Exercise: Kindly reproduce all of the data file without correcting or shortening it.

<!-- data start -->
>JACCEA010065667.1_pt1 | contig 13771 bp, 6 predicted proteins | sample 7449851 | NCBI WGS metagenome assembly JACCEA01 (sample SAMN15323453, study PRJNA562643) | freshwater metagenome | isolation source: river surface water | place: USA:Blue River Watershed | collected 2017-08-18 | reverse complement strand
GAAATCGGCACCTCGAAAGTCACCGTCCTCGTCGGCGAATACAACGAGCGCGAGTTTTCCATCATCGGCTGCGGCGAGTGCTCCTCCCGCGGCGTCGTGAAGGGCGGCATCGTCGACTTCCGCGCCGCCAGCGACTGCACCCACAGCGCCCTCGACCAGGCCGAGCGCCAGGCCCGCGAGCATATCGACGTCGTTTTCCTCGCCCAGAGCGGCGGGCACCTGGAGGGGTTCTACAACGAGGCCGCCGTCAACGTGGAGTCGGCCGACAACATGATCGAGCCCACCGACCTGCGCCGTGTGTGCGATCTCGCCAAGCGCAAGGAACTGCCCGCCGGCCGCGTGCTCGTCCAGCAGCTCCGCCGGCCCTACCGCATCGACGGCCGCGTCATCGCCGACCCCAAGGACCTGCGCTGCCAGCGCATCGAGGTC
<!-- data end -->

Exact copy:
>JACCEA010065667.1_pt1 | contig 13771 bp, 6 predicted proteins | sample 7449851 | NCBI WGS metagenome assembly JACCEA01 (sample SAMN15323453, study PRJNA562643) | freshwater metagenome | isolation source: river surface water | place: USA:Blue River Watershed | collected 2017-08-18 | reverse complement strand
GAAATCGGCACCTCGAAAGTCACCGTCCTCGTCGGCGAATACAACGAGCGCGAGTTTTCCATCATCGGCTGCGGCGAGTGCTCCTCCCGCGGCGTCGTGAAGGGCGGCATCGTCGACTTCCGCGCCGCCAGCGACTGCACCCACAGCGCCCTCGACCAGGCCGAGCGCCAGGCCCGCGAGCATATCGACGTCGTTTTCCTCGCCCAGAGCGGCGGGCACCTGGAGGGGTTCTACAACGAGGCCGCCGTCAACGTGGAGTCGGCCGACAACATGATCGAGCCCACCGACCTGCGCCGTGTGTGCGATCTCGCCAAGCGCAAGGAACTGCCCGCCGGCCGCGTGCTCGTCCAGCAGCTCCGCCGGCCCTACCGCATCGACGGCCGCGTCATCGCCGACCCCAAGGACCTGCGCTGCCAGCGCATCGAGGTC